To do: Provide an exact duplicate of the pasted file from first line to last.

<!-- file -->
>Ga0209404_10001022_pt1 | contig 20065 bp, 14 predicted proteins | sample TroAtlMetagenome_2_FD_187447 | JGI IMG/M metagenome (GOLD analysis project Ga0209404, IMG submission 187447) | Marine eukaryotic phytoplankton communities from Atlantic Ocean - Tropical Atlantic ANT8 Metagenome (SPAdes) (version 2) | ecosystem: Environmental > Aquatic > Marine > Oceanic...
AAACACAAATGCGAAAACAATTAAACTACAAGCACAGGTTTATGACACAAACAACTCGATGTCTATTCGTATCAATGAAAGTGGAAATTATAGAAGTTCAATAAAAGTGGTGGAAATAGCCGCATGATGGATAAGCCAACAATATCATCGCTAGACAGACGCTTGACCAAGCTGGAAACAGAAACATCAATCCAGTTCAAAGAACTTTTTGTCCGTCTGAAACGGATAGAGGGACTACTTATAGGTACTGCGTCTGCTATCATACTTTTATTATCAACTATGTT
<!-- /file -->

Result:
>Ga0209404_10001022_pt1 | contig 20065 bp, 14 predicted proteins | sample TroAtlMetagenome_2_FD_187447 | JGI IMG/M metagenome (GOLD analysis project Ga0209404, IMG submission 187447) | Marine eukaryotic phytoplankton communities from Atlantic Ocean - Tropical Atlantic ANT8 Metagenome (SPAdes) (version 2) | ecosystem: Environmental > Aquatic > Marine > Oceanic...
AAACACAAATGCGAAAACAATTAAACTACAAGCACAGGTTTATGACACAAACAACTCGATGTCTATTCGTATCAATGAAAGTGGAAATTATAGAAGTTCAATAAAAGTGGTGGAAATAGCCGCATGATGGATAAGCCAACAATATCATCGCTAGACAGACGCTTGACCAAGCTGGAAACAGAAACATCAATCCAGTTCAAAGAACTTTTTGTCCGTCTGAAACGGATAGAGGGACTACTTATAGGTACTGCGTCTGCTATCATACTTTTATTATCAACTATGTT